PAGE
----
28 November 2016
BUILD IT YOURSELF
This article describes a
piece of lab test
combines a variable DC
voltage reference, a
wave generator, and a
frequency counter. This
project started as a
controlled variable voltage reference (VVR) using just a PIC, a fixed voltage reference,
and a digital-to-analog converter (DAC). The project then expanded to include a
programmable function generator (PFG) that can produce a sine wave, triangle wave,
square wave, etc. I also needed a mechanism to measure the frequency of the
function generator output, so I added a frequency counter capability to the PIC. The
total parts cost of this multifunction tester is less than $150 (includes components,
power supply, cabinet, all front panel parts, printed circuit boards [PCBs], etc.).
A 3-in-1 Tester for
By Jim Teixeira
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The key component of the design is the eight-bit DAC0800 digital-to-analog converter shown in Figure 1. The analog output of the DAC0800 is connected to the LM6181 op-amp similarly to
that shown in Figure 26 of the Analog Devices Application
Note AN- 17. The DAC0800 digital input can be
connected either to the eight-bit PIC port D or to the
input/output (tri-state) buss of an eight-bit RAM. As I
describe the design of the tester, the interaction between
the components will become clearer.
At the top left of Figure 1 is a 10 volt (I actually use
two five volt diodes in series) voltage reference that
determines the DAC maximum output voltage. When in
the function generator mode, a front panel level adjust
potentiometer sets the actual peak-to-peak output voltage.
When in the VVR mode, the potentiometer is bypassed
and the PIC sets the output level. The LM6181 is a high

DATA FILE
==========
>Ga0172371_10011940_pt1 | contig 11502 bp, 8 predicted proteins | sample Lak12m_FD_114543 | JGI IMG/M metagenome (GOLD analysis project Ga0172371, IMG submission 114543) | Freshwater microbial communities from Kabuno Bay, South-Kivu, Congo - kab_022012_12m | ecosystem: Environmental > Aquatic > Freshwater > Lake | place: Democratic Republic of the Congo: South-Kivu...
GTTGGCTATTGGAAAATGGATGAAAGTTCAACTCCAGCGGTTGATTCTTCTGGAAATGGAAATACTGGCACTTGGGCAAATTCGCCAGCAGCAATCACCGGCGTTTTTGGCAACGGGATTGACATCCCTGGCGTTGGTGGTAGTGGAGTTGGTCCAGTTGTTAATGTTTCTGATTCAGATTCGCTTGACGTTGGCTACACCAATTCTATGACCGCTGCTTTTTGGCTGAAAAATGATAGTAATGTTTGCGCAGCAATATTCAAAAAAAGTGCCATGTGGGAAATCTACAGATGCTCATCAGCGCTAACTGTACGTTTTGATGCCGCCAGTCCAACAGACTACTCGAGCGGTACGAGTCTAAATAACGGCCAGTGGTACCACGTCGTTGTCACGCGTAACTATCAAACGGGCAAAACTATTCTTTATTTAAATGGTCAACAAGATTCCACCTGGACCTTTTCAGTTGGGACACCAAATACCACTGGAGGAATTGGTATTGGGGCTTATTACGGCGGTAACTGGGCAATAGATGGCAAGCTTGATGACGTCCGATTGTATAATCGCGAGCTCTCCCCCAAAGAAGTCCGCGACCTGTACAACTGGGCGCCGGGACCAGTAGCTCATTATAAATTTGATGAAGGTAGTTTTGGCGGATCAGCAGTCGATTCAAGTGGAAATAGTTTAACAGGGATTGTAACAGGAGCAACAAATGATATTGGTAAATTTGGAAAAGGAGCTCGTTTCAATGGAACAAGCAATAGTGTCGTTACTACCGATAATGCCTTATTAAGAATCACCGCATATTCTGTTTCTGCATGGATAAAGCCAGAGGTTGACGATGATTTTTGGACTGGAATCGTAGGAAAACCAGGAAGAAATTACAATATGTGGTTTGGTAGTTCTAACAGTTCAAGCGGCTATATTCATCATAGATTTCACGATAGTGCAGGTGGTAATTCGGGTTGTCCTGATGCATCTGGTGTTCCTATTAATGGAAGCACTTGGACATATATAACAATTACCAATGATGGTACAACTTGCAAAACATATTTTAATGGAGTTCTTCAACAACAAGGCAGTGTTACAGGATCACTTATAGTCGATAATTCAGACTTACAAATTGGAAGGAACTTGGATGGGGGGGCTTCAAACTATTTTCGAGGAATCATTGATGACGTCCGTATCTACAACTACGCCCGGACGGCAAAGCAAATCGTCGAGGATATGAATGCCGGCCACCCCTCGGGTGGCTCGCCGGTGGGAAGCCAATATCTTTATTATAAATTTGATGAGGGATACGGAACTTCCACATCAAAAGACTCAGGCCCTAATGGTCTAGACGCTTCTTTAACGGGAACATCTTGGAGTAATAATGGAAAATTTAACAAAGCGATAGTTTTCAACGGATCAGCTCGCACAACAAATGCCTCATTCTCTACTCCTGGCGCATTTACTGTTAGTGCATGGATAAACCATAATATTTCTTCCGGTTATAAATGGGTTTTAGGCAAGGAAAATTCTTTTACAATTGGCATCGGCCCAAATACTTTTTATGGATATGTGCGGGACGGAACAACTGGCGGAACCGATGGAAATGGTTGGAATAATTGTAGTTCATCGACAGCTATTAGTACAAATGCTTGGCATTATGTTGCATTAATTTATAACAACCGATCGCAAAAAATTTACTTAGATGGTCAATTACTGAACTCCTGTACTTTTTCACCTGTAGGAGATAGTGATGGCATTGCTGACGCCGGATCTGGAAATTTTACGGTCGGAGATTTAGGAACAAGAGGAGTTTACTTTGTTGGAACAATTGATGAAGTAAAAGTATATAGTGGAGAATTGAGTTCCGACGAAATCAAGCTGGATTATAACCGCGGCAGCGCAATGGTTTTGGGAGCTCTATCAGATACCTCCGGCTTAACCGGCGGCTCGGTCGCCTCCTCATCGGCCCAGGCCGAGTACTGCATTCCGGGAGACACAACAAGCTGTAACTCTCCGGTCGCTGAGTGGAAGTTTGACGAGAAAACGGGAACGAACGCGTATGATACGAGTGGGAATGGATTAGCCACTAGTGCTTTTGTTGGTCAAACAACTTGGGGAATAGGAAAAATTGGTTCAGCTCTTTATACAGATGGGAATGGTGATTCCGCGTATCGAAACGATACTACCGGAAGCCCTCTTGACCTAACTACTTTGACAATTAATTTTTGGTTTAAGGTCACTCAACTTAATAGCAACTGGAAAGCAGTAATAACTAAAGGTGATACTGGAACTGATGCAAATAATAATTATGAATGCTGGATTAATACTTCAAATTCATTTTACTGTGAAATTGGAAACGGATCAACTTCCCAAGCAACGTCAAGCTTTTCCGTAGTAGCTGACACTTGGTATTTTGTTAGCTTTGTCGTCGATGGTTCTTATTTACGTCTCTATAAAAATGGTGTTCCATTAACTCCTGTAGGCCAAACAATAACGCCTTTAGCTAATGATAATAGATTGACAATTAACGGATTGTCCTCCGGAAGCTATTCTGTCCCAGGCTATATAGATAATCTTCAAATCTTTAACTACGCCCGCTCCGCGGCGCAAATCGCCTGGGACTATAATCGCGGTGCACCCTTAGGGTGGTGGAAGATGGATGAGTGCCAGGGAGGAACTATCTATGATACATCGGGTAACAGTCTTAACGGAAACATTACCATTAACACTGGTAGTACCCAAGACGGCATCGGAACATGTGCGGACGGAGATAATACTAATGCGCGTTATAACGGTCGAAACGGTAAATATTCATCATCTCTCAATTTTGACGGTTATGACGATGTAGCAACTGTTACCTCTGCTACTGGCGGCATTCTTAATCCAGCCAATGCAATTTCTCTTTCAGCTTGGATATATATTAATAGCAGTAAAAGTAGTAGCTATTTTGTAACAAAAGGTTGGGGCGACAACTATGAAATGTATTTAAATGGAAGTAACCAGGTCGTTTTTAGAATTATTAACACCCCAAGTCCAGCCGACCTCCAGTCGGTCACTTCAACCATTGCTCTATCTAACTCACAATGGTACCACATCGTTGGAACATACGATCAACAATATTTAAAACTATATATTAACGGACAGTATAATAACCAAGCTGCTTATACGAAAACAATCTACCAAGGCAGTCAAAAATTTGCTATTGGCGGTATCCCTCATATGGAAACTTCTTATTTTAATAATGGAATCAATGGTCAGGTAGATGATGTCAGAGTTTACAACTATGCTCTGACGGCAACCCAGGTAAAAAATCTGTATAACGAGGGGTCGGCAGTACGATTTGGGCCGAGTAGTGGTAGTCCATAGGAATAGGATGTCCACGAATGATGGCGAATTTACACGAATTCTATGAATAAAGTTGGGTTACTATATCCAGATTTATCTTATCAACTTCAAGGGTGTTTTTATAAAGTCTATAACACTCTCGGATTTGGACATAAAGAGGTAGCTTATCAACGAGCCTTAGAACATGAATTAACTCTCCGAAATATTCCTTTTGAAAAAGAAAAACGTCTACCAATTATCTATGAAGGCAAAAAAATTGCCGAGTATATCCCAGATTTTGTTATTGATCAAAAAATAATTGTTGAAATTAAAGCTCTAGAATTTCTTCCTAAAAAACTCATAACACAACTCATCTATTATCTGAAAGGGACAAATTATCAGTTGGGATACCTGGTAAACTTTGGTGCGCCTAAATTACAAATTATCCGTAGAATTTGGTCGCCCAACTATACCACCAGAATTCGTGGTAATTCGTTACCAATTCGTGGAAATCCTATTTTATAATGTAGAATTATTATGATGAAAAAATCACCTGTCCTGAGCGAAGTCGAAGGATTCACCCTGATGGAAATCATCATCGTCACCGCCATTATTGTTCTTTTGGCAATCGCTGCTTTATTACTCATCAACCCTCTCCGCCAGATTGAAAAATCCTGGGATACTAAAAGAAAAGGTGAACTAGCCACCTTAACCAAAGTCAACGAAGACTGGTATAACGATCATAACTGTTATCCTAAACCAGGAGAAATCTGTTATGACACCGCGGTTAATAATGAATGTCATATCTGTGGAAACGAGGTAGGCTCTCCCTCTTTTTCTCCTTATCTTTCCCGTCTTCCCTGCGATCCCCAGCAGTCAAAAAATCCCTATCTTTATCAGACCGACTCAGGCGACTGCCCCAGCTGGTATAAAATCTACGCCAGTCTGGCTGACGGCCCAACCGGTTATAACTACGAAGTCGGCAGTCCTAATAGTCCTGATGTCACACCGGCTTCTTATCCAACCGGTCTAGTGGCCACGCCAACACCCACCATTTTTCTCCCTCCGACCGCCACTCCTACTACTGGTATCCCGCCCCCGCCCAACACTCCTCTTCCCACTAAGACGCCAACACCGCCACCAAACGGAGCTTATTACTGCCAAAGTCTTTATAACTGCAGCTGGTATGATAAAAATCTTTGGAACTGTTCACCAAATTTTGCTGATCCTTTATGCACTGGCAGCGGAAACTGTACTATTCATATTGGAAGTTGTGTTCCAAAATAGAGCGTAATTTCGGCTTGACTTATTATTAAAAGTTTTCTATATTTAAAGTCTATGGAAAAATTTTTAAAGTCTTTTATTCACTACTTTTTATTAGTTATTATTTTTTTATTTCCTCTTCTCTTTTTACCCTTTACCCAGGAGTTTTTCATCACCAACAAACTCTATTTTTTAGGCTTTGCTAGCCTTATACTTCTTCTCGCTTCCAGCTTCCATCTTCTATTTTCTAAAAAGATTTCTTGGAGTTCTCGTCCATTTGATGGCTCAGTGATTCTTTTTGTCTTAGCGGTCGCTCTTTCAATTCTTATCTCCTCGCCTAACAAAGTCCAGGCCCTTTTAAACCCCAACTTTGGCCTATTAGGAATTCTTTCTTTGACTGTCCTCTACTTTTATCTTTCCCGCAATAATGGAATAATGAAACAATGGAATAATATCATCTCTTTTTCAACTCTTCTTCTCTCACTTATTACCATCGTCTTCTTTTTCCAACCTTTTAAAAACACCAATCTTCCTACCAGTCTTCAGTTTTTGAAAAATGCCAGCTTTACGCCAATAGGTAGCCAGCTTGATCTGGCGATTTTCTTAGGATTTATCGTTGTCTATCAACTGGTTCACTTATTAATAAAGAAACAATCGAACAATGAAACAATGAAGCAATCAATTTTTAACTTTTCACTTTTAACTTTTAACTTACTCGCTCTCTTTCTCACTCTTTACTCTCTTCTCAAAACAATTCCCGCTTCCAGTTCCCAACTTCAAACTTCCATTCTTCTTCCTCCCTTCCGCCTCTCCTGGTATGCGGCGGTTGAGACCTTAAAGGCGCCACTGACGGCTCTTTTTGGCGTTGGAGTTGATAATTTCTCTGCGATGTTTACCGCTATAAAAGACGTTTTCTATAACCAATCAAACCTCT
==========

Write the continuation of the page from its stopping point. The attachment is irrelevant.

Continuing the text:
performance amplifier that can output ± 10 volts at ±100
In the VVR mode, the LM6181 input connection is set
for unipolar output by grounding the plus input of the
LM6181 (see AN- 17); the PIC port D is set as an output;
and the RAM tri-state output is turned off so the PIC has
complete control of the DAC0800 output.
If port D is set to binary 00000000, the LM6181
output will be zero volts; if port D is set to 11111111, the
LM6181 output will be + 10 volts. Since there are 256
possible binary numbers between 00000000 and
11111111, there are also 256 possible output voltages.
The PFG mode can be implemented this way by
having the PIC repeatedly output the values describing the
function (for example, the sine wave amplitude values),
but the maximum frequency attainable will be limited
because the PIC — in addition to outputting function
values — must also continuously read the front panel
switches and perform the frequency counter work.
In my design, I decided to offload the PFG DAC
updates to external circuitry: the eight-bit RAM (U4), the
eight-bit counter (U3), and the high speed oscillator. This
PIC is no longer in the repetitive PFG loop and it can
perform the housekeeping duties mentioned above.